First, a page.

Saudi Arabia's economic woes are such that the Kingdom is said to be "considering all options" to bolster its economy, including the sale of state assets and, for the first time, to introduce income tax. As much as $13.3 billion could be raised over the next four to five years if Riyadh goes ahead with plans to privatise its assets in the education, healthcare and water sectors, Finance Minister Mohammed Al-Jadaan has explained.
Al-Jadaan alluded to some of the measures under consideration during a virtual forum yesterday organised by Bloomberg. Riyadh has already taken a number of unprecedented steps, including tripling value added tax, to deal with the crisis arising from the coronavirus pandemic, which has hit oil producing countries hard. With global demand for crude oil falling dramatically, the Kingdom has been forced to impose countermeasures to save the economy.
Saudi Arabia has traditionally been tax-free for individuals, with oil revenue supporting a wide range of subsidies and benefits for citizens. Its status as a tax free haven has been a major attraction for foreign workers. However, Al-Jadaan's remarks about the possible introduction of income tax prompted a swift response from Riyadh. An official in the capital issued a categorical denial that the government is looking at income tax. "The issue has not been discussed in the cabinet or any of the government councils or committees," he insisted.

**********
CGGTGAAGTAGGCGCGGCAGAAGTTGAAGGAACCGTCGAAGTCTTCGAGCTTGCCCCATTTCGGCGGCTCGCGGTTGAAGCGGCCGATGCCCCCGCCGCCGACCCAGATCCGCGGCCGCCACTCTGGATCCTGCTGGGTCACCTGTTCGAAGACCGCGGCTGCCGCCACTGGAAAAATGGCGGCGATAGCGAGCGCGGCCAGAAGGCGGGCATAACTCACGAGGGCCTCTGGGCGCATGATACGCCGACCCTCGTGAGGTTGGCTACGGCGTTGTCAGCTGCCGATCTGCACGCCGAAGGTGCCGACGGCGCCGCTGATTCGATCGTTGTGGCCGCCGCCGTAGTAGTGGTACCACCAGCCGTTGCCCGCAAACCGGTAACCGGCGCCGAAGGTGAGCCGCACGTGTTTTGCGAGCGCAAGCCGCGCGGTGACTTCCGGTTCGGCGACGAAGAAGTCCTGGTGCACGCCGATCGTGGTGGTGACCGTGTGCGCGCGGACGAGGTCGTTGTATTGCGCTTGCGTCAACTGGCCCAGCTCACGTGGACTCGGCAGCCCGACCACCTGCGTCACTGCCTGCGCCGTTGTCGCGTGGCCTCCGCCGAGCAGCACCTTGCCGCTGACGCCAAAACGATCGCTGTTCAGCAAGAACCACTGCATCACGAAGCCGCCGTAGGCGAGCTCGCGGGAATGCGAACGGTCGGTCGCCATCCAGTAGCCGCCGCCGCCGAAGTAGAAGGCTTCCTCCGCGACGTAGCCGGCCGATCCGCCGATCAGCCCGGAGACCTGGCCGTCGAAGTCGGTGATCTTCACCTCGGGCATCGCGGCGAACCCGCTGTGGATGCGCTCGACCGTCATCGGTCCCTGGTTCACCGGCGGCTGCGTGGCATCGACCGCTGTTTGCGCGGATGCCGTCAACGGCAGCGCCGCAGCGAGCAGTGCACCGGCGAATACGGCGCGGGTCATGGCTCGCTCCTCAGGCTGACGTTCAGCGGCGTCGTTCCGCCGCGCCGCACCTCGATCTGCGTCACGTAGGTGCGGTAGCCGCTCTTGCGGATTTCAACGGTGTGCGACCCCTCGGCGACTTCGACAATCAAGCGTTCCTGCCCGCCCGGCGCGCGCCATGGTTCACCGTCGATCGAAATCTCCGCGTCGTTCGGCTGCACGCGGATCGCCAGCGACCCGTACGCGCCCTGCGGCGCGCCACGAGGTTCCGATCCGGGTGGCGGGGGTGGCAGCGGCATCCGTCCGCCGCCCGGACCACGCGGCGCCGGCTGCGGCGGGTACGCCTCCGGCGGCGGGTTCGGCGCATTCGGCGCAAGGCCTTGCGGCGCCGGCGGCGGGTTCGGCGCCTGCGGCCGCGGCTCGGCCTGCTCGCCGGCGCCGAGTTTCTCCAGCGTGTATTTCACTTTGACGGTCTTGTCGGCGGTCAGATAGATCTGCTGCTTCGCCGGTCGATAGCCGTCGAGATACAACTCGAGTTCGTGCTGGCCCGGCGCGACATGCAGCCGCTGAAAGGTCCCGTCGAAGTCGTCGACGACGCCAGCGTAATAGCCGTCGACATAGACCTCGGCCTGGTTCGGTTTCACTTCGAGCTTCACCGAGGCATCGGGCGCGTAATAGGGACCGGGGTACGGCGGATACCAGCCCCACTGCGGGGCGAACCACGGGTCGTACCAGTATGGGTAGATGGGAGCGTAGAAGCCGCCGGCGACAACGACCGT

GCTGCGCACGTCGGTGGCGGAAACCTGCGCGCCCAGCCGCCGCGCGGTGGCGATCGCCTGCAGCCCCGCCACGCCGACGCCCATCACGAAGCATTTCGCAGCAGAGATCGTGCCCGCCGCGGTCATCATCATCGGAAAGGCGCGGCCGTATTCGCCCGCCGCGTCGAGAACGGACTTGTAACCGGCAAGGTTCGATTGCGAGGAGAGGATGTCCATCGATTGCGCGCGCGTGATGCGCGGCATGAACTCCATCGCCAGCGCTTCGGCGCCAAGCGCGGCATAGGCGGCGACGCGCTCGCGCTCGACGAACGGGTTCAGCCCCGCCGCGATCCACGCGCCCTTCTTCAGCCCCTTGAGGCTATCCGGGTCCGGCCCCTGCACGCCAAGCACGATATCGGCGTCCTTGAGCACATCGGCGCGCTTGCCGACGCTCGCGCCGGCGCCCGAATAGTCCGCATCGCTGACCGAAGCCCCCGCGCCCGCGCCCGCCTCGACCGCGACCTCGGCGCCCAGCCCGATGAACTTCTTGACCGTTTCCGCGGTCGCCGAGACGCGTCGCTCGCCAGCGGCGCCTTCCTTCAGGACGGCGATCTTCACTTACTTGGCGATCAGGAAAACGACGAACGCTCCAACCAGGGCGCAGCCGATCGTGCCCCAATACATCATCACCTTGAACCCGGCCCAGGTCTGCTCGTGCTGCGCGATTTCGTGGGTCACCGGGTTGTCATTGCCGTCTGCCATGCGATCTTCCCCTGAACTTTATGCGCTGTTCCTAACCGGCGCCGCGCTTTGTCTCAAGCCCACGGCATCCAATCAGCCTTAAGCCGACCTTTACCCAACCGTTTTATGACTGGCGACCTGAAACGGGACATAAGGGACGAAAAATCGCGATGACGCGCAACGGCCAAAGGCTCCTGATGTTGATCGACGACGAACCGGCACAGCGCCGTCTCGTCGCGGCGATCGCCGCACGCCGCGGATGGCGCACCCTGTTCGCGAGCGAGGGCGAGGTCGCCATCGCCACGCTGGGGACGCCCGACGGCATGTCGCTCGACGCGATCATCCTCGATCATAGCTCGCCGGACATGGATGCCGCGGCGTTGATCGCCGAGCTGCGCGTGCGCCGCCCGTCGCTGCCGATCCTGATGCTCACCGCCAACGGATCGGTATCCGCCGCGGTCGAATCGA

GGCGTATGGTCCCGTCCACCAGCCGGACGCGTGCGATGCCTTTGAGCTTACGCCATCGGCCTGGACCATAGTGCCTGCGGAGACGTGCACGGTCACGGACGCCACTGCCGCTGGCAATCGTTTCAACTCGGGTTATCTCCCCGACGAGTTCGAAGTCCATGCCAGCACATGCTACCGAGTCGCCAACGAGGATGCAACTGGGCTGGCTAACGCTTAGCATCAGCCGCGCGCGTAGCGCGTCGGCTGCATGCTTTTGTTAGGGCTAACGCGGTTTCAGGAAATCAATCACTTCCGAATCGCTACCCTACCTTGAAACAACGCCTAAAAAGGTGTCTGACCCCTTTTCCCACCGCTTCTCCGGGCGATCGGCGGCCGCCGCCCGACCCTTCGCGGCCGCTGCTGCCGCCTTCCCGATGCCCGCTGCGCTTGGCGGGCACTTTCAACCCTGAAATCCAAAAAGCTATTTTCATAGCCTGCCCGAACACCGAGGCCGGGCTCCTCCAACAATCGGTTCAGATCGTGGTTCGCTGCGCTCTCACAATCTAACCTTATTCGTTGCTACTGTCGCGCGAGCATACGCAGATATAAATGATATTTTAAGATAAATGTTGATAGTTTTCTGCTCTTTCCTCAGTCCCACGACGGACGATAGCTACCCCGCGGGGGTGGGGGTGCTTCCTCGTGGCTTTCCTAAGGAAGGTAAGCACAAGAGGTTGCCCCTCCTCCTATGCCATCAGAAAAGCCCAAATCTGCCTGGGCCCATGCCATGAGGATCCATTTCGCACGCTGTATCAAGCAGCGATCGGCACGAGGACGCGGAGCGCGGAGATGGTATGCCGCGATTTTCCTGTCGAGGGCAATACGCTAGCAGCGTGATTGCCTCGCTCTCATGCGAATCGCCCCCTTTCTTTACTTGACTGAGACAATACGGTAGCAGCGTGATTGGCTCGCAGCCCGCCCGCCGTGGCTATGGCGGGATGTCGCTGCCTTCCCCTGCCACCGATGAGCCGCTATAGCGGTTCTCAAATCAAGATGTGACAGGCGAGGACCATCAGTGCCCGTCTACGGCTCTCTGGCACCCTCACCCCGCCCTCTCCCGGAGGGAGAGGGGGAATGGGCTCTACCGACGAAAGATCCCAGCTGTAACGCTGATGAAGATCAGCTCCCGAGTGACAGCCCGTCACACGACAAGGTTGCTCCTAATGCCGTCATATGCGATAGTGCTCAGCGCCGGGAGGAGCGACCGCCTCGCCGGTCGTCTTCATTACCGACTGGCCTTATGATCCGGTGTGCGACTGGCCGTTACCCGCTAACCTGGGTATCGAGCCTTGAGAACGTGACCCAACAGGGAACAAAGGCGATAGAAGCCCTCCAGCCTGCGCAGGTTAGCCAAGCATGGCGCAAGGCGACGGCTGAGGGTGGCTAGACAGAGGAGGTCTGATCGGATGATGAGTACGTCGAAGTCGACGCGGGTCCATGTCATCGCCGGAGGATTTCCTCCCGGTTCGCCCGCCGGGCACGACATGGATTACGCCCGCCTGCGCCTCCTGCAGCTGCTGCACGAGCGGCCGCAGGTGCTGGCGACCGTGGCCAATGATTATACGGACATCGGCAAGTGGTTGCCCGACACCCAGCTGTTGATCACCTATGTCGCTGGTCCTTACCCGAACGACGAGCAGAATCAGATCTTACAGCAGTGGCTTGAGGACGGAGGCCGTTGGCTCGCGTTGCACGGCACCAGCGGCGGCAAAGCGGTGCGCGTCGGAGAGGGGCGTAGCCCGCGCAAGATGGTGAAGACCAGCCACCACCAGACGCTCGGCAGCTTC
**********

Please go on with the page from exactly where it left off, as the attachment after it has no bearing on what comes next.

With the International Monetary Fund predicting a 7.6 per cent shrinkage of the Gulf economy, Riyadh has reasons to be jittery over its economic future. Following the coronavirus outbreak, oil exports dropped by 41.2 per cent in May; activity in the property market activity has fallen by 84.6 per cent and, this year, one of Saudi Arabia's major sources of income, the annual Hajj pilgrimage, has been cancelled for all but local residents. Millions of pilgrims usually enter the Kingdom to take part in the Hajj rites.
Saudi Arabia's recovery is hampered by the fact that it relies heavily on oil, which accounts for roughly 87 per cent of its budget, and 90 per cent of export earnings. Economic forecasters say that the current oil price of $40 dollars a barrel is not sufficient to allow for the Saudis to balance the books in the long term.